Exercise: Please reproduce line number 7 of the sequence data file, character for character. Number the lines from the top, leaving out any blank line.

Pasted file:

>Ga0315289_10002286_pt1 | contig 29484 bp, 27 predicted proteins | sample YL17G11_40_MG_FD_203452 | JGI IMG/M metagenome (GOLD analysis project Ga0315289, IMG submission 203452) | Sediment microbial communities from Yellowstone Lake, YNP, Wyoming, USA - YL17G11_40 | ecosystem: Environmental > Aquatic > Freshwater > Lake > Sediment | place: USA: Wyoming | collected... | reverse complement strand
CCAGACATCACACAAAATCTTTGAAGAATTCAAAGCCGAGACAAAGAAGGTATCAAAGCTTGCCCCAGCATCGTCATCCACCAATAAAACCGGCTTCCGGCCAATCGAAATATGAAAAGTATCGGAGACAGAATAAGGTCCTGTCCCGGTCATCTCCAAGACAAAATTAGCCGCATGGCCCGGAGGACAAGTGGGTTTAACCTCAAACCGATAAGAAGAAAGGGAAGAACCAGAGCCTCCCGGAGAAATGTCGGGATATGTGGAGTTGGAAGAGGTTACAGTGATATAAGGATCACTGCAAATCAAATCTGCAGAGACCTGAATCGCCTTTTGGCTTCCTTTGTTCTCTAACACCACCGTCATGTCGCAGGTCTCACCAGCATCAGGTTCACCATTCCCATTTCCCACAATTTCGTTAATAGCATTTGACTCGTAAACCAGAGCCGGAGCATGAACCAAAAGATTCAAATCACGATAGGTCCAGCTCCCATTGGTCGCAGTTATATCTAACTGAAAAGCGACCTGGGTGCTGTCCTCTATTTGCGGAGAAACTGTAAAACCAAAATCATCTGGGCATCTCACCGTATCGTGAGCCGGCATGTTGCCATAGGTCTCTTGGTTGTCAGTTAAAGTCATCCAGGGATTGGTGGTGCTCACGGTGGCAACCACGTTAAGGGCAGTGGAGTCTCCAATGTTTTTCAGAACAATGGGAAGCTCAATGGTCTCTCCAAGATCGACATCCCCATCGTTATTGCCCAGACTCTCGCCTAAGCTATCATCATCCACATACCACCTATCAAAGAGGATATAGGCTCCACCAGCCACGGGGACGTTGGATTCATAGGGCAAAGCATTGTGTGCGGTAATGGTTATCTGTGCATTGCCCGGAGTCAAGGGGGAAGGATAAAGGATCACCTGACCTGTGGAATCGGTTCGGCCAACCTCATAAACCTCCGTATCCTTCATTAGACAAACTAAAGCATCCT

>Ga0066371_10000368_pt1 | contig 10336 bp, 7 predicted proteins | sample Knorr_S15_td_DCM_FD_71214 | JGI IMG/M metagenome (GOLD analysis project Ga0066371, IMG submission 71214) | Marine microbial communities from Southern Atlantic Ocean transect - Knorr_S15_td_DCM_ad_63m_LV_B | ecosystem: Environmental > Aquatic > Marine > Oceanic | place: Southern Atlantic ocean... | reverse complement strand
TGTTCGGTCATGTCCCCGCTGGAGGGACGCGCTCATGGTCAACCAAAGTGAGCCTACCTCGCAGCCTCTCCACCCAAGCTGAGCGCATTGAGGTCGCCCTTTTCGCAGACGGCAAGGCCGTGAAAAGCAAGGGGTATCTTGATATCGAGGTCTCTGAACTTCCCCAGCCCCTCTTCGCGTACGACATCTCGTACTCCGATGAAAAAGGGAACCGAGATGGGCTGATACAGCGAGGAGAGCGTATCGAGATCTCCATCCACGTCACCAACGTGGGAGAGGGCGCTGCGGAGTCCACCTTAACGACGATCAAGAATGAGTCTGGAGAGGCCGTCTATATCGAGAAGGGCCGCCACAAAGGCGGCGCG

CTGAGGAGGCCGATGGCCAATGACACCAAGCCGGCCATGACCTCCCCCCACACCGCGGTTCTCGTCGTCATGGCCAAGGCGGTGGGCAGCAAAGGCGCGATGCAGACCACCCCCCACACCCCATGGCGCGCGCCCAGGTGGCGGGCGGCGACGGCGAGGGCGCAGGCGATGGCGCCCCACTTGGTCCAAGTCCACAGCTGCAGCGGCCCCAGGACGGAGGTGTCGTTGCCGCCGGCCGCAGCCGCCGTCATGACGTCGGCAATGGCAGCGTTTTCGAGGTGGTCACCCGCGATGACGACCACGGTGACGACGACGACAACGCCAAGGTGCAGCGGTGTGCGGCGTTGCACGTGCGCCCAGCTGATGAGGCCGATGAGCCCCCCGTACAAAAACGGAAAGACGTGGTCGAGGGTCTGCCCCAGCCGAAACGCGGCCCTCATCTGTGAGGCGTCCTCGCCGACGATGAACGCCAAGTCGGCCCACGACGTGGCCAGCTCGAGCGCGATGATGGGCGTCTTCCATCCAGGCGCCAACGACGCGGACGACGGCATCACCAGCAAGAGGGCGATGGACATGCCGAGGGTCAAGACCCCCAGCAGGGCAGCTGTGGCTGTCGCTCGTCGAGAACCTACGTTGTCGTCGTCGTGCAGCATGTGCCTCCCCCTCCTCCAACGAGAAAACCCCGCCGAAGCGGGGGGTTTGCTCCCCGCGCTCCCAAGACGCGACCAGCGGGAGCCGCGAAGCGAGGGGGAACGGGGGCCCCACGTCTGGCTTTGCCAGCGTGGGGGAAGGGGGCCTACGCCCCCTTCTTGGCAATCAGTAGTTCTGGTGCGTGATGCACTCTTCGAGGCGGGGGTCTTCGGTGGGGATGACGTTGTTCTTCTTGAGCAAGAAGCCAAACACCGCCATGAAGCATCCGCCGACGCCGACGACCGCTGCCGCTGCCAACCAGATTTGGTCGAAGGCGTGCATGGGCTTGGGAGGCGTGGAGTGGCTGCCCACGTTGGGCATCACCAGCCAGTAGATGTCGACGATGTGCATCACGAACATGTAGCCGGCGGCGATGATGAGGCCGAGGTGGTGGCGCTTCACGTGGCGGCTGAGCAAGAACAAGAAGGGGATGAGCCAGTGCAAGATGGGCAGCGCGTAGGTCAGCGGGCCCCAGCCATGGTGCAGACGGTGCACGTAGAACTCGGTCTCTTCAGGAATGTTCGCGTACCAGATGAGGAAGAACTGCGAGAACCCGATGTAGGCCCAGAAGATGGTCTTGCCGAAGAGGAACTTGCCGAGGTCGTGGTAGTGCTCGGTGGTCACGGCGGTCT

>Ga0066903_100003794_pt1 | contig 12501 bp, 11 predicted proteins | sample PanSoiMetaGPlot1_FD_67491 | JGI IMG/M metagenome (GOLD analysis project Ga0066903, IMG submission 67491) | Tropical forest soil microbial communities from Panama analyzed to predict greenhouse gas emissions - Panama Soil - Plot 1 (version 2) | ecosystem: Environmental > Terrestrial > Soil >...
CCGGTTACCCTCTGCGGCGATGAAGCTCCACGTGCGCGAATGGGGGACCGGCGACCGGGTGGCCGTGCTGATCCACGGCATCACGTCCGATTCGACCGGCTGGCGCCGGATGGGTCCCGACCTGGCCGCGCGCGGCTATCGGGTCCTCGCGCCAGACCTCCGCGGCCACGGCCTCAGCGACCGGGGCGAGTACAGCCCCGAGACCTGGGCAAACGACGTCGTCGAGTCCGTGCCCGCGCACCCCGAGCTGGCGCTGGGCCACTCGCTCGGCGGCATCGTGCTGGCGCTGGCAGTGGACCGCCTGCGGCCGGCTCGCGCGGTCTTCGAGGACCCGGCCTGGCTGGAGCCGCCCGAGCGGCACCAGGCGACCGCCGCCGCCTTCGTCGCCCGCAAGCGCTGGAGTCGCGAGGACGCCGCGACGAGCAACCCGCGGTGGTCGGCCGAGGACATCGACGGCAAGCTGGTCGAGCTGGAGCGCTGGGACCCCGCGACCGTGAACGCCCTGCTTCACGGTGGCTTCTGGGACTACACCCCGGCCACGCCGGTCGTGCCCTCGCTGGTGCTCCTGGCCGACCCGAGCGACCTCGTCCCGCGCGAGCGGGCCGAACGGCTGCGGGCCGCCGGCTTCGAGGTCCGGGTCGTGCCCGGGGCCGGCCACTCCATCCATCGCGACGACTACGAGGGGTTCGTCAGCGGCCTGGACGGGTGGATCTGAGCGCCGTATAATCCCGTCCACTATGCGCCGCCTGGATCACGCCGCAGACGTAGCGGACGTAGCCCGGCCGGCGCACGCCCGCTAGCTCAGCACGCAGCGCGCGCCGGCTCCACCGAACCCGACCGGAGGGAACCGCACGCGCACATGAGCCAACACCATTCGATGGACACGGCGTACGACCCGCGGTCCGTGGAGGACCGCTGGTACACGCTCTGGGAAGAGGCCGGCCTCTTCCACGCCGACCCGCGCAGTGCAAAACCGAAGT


CCGGTTACCCTCTGCGGCGATGAAGCTCCACGTGCGCGAATGGGGGACCGGCGACCGGGTGGCCGTGCTGATCCACGGCATCACGTCCGATTCGACCGGCTGGCGCCGGATGGGTCCCGACCTGGCCGCGCGCGGCTATCGGGTCCTCGCGCCAGACCTCCGCGGCCACGGCCTCAGCGACCGGGGCGAGTACAGCCCCGAGACCTGGGCAAACGACGTCGTCGAGTCCGTGCCCGCGCACCCCGAGCTGGCGCTGGGCCACTCGCTCGGCGGCATCGTGCTGGCGCTGGCAGTGGACCGCCTGCGGCCGGCTCGCGCGGTCTTCGAGGACCCGGCCTGGCTGGAGCCGCCCGAGCGGCACCAGGCGACCGCCGCCGCCTTCGTCGCCCGCAAGCGCTGGAGTCGCGAGGACGCCGCGACGAGCAACCCGCGGTGGTCGGCCGAGGACATCGACGGCAAGCTGGTCGAGCTGGAGCGCTGGGACCCCGCGACCGTGAACGCCCTGCTTCACGGTGGCTTCTGGGACTACACCCCGGCCACGCCGGTCGTGCCCTCGCTGGTGCTCCTGGCCGACCCGAGCGACCTCGTCCCGCGCGAGCGGGCCGAACGGCTGCGGGCCGCCGGCTTCGAGGTCCGGGTCGTGCCCGGGGCCGGCCACTCCATCCATCGCGACGACTACGAGGGGTTCGTCAGCGGCCTGGACGGGTGGATCTGAGCGCCGTATAATCCCGTCCACTATGCGCCGCCTGGATCACGCCGCAGACGTAGCGGACGTAGCCCGGCCGGCGCACGCCCGCTAGCTCAGCACGCAGCGCGCGCCGGCTCCACCGAACCCGACCGGAGGGAACCGCACGCGCACATGAGCCAACACCATTCGATGGACACGGCGTACGACCCGCGGTCCGTGGAGGACCGCTGGTACACGCTCTGGGAAGAGGCCGGCCTCTTCCACGCCGACCCGCGCAGTGCAAAACCGAAGT